[CQ-Contest] RBN Announcement on FT8 Spotting

Gordon LaPoint gordon.lapoint at gmail.com
Thu Jun 14 08:50:01 EDT 2018

     Thanks!!!   I'm still learning CW (did the CWOPS academy course 
this winter), but live in a very high noise area.   I used to do lots of 
contesting from my qth, that is no longer feasable with the high noise.  
I do some remote ops, and travel to Vermont to operate some contests.  
FT8 (and CW) allow me to make qso's from my home qth that would not be 
possible otherwise.
The RTTY contesting I used to do from home is now just not possible to 
do with the same results.  I can not hear the stations I used to.

    Some of us have switched to the FT8 and JT modes because that is the 
only way we can work some DX stations.

Gordon - N1MGO (BAMBI on RTTY)

On 06/14/2018 05:12 AM, Jim Brown wrote:
> On 6/13/2018 10:53 AM, Peter Sundberg wrote:
>> Who cares any more as FT8 is about computers talking to computers 
>> while the operator is doing - or has his mind - on other things. Ham 
>> Heaven is here according to the masses and apparently statistics. RBN 
>> is all about computers anyway. And we must make decisions based on 
>> statistics - right?
>> To be able to make use of the FT8 "Deep" functionality the computer 
>> needs the info to decode unknown callsigns that are "22 dB below the 
>> noise level".
> The above quotes are deceptive half-truths. I must say that I'm 
> getting awfully tired of the bashing of fine operating modes developed 
> by K1JT and his team that requires a lot more operator sophistication 
> than those who have never used it assume. I'm a pretty good CW op 
> (starting in 1955), but I also concentrate on station building, 
> understanding propagation, and the other aspects that contribute to a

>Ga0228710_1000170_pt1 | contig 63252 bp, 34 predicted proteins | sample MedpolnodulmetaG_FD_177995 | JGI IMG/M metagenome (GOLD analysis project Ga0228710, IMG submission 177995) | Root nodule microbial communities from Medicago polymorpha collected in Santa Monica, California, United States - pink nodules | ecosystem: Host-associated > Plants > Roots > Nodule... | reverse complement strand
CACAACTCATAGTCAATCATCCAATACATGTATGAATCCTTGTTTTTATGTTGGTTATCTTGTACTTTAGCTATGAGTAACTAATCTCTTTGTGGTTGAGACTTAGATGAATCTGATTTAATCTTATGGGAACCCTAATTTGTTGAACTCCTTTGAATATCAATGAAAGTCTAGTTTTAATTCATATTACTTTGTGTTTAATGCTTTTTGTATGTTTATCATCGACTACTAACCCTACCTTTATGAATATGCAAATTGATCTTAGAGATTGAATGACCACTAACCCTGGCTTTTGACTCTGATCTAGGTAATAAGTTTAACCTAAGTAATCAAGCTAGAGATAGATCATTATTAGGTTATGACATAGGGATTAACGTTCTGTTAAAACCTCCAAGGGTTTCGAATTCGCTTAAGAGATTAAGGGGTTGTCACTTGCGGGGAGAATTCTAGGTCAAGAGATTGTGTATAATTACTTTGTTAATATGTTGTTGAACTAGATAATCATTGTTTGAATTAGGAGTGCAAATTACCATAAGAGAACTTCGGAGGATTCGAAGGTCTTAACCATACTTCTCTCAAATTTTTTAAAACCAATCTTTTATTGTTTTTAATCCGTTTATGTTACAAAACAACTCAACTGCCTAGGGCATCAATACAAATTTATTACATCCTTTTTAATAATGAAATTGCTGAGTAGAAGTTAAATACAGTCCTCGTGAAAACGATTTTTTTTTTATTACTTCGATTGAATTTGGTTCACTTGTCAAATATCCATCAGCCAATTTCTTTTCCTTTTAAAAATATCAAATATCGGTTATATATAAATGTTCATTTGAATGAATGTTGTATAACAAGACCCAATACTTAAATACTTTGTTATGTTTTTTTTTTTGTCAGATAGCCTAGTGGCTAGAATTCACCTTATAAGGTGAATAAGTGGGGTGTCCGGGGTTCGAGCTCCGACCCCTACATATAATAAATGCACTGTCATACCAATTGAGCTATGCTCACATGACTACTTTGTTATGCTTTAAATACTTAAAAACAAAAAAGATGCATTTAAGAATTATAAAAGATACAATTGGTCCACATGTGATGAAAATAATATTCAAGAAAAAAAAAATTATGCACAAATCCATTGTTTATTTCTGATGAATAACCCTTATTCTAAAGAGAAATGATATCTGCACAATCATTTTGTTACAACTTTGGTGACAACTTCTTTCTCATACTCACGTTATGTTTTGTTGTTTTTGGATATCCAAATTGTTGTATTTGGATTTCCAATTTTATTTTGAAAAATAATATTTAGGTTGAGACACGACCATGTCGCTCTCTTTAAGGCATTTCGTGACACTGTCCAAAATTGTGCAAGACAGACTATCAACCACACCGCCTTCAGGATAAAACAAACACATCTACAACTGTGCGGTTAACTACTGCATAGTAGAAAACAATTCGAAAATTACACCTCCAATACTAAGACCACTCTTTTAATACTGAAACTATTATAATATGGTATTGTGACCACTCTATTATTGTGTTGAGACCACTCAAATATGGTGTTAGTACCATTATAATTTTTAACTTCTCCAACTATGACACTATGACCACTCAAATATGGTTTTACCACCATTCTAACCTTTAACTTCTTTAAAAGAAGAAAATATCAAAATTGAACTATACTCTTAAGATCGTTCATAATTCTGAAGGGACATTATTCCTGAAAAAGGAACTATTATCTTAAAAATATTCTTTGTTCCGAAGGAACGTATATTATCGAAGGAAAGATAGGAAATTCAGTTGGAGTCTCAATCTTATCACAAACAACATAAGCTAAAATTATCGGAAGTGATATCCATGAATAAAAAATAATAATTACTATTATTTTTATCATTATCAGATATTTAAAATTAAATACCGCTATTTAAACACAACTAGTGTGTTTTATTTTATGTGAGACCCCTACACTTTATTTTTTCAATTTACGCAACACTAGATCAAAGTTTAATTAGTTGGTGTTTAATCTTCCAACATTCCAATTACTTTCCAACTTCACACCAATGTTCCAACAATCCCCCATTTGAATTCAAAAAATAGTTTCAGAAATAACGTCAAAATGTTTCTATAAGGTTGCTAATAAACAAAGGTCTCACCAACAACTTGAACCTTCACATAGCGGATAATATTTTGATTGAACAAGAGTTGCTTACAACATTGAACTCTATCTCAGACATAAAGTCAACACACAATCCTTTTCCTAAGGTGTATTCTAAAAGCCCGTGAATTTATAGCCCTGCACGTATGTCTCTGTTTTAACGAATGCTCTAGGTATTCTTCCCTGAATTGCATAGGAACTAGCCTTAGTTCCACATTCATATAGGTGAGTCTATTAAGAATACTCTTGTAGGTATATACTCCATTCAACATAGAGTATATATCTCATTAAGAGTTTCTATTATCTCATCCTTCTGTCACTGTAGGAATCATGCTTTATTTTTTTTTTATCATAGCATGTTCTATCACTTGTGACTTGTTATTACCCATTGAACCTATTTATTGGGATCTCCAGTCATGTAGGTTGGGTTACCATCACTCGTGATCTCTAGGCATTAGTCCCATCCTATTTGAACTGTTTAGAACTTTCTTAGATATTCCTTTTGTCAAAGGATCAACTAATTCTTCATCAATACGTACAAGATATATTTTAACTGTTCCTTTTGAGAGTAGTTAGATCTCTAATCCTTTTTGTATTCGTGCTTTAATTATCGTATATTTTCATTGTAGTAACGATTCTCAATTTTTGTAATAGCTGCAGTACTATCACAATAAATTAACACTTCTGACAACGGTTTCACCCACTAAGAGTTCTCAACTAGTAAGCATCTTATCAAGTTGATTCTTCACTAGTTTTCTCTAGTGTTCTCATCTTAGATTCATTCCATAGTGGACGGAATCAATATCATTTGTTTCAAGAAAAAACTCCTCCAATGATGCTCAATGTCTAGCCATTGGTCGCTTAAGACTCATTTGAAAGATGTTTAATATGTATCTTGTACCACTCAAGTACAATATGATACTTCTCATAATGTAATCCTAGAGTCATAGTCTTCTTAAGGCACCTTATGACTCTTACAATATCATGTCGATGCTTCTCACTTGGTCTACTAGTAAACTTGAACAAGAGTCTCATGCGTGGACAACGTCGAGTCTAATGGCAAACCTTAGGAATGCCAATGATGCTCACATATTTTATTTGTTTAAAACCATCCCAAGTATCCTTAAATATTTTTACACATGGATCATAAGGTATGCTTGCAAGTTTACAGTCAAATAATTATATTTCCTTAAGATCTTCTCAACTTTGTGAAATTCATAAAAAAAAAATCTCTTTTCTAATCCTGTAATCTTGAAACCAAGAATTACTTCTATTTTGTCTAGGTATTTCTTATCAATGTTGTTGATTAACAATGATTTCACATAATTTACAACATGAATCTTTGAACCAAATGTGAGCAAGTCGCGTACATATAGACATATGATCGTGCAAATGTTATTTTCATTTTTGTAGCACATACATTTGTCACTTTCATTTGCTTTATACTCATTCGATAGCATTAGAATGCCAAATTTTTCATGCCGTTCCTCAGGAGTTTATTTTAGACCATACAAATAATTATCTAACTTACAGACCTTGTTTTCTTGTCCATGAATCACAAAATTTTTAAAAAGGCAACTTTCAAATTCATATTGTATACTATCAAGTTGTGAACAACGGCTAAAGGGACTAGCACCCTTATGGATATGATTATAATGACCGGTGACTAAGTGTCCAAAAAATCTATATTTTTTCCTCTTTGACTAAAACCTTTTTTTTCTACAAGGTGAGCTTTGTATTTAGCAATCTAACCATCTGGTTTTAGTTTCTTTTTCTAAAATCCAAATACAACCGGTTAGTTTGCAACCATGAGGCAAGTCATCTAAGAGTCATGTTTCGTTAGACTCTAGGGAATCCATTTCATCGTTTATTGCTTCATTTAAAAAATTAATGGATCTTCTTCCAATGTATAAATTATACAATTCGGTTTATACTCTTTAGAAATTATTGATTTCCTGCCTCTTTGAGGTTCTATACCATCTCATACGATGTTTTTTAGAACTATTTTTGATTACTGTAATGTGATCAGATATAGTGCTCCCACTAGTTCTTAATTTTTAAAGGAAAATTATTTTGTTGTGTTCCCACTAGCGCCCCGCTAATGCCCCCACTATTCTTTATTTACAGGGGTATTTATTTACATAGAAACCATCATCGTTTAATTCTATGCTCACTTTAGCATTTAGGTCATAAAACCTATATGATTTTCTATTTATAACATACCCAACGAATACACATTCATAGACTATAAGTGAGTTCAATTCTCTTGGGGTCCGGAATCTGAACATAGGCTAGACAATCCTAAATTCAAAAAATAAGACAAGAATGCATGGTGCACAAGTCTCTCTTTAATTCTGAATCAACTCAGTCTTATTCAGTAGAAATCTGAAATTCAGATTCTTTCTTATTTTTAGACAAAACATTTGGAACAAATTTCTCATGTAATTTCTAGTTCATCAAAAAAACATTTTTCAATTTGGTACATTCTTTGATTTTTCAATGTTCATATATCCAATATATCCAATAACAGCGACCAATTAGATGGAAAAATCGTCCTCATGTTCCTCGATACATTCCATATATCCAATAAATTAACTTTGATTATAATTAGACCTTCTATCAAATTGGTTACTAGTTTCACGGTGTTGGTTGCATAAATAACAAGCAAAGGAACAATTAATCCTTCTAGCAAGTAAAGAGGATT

> successful QSO. In the recent WPX CW contest, I was in the top 4 high 
> power single-op scores from the west coast (signing KU6W). Ragchewing 
> bores me to tears.
> There are good reasons for the degree of automation that WSJT-X 
> provides for modes with short turnaround times. But a successful QSO 
> over a difficult path includes good antennas, good stations with good 
> radios, good feedlines, good switching, knowing where to point the 
> antenna, when to be working what distant QTH, knowing when propagation 
> can make it possible, picking an operating frequency within the 
> waterfall. My computer didn't make the QSO -- me, my radio, my 
> station, including my antennas made the QSO!
> I mostly use WSJT modes for QSOs I can't make another way -- mostly 6M 
> and 160M, mostly E-skip, meteor scatter, and some tropo. About two 
> months ago, I managed a QSO with 5A1AL in Libya, who running barefoot 
> with a compromise antenna; my neighbor W6GJB and I had been chasing 
> him for three years. Libya is TOUGH from the west coast of the US. I 
> think we worked him on 17M or 20M.
> I chase grids on 6M (only), and have found both JT65 and FT8 a huge 
> help. There are thousands of SSB ops living in rare grids who never 
> learned CW, but they can run FT8 and give me a QSO with 20 dB better 
> noise immunity than SSB!
> And there's another HUGE issue -- most of us are surrounded by homes, 
> each of which, including our own, are filled with noise sources that 
> cover all but the strongest signals. K1JT's modes have given hams with 
> these limitations a chance to do ham radio.
> I'm a genuine old fart, first licensed in 1955. I try to learn 
> something new every day, and in the spirit of ham radio, try to share 
> what I've learned with others. I suggest that the bashers adopt these 
> objectives.
> 73, Jim K9YC
> _______________________________________________
> CQ-Contest mailing list
> CQ-Contest at contesting.com
> http://lists.contesting.com/mailman/listinfo/cq-contest

Gordon - N1MGO

More information about the CQ-Contest mailing list